2018 Volume 2018 Issue 38 Pages 149-173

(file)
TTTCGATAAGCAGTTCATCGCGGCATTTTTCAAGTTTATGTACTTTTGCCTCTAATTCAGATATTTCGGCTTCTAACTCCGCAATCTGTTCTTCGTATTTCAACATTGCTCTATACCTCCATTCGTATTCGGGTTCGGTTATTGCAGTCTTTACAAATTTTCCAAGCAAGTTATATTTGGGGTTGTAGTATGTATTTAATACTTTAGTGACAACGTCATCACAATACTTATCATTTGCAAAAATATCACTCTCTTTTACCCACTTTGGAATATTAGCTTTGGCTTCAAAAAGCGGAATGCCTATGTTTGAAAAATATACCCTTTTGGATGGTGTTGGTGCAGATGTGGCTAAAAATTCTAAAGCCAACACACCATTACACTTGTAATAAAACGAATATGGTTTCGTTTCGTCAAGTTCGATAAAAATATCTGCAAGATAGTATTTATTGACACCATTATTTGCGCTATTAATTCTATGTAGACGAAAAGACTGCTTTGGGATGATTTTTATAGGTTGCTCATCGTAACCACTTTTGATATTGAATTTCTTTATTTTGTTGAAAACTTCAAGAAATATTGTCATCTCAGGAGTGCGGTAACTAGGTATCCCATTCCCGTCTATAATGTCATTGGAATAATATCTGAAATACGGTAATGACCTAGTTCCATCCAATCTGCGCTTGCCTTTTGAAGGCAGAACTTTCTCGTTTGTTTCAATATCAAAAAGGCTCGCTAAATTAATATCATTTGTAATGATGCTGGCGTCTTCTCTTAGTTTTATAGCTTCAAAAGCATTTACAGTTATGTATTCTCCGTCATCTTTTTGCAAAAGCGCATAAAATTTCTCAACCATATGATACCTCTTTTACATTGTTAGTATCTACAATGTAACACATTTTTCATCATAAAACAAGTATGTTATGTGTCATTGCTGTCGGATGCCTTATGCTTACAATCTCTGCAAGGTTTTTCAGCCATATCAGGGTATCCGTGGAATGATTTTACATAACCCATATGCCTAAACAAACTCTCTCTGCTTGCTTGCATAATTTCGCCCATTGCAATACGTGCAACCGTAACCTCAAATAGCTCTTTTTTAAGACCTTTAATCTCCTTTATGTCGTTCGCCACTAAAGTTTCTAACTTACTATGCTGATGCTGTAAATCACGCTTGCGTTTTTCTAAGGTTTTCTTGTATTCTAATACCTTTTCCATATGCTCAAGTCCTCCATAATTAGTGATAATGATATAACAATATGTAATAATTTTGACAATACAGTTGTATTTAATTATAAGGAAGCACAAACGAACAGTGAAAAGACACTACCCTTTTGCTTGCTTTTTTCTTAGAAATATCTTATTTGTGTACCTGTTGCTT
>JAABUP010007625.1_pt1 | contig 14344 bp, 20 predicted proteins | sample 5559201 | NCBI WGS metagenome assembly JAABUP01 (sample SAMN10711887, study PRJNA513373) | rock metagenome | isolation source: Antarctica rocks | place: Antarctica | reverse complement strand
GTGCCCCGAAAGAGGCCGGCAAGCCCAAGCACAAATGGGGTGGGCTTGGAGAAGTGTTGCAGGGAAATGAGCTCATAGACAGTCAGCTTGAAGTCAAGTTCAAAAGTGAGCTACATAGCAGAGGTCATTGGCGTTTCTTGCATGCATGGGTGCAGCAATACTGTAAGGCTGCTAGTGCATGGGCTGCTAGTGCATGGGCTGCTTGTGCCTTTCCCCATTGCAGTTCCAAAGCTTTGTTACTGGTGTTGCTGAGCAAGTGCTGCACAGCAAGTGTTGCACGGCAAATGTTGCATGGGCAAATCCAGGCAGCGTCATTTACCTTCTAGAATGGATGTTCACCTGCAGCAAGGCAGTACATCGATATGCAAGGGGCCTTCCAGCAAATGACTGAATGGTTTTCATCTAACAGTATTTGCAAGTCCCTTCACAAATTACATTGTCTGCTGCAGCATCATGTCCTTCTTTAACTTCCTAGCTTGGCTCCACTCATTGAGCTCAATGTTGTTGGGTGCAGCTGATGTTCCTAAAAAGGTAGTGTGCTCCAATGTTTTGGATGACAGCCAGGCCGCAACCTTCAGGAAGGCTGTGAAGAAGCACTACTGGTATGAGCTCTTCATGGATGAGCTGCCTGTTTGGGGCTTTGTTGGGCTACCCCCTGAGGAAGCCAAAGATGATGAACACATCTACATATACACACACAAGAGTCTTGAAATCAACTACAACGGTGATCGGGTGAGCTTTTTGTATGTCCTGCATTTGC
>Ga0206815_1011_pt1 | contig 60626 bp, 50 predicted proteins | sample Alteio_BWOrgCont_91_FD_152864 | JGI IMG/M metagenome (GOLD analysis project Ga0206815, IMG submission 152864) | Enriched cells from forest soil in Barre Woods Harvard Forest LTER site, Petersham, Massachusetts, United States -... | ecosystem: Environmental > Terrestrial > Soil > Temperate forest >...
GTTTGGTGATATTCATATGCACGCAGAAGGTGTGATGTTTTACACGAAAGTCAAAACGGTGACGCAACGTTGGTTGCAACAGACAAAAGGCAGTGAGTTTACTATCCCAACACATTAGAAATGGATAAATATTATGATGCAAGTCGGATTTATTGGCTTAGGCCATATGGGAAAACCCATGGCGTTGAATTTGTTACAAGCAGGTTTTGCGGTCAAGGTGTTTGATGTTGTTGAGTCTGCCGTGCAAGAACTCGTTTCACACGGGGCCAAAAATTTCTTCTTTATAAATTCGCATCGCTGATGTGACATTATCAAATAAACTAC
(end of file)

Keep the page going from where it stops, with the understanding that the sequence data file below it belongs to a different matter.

In recent decades, human rights law has assumed increasing relevance to international refugee law, including defining the eligibility for refugees. Although refugee law and human rights law developed separately to establish different protection frameworks, these two laws apparently overlap in that human rights violations can lead to becoming a refugee, and refugees have human rights. While widely acknowledged as a necessity of the human rights-based approach to refugees, there has been a long debate on how to use and incorporate human rights law into international refugee law. The EU has endorsed the approach of incorporating human rights law into international refugee law in the Asylum Qualification Directive （QD）, by introducing two forms of international protection: refugee status under the 1951 Convention relating to the Status Refugees and its 1967 Protocol （Refugee Convention） and subsidiary protection status under mainly the European Convention of Human Rights （ECHR） and the EU Charter of Fundamental Rights. This article examines how human rights law interplays with international refugee law in the QD （Directive 2011/95/EU）, referring to the commentaries of the QD and the Refugee Convention, and the relevant cases from the Court of ECHR and the Court of Justice of the European Union. Firstly it explains the QD relationship to the Refugee Convention and human rights treaties. Secondly, it takes up Article 9 of the QD as a substantive example of how these two laws interplay in the refugee qualification, since the element of acts of persecution is the core qualification of refugees, which is not stipulated in the Refugee Convention but in Article 9 where details of acts of well-founded fear of persecution using the human rights are indexed. This article concludes by pointing out what the implications in effect or meaning of defining refugees by human rights law are in the EU asylum law, and how the possibility of enhancing the concept of ‘right of asylum’ could be derived, depending on how far human rights law could be incorporated in the qualification of refugees: the success of which would support the current theory of international refugee law perceived as reconstructing refugee law as a part of human rights law.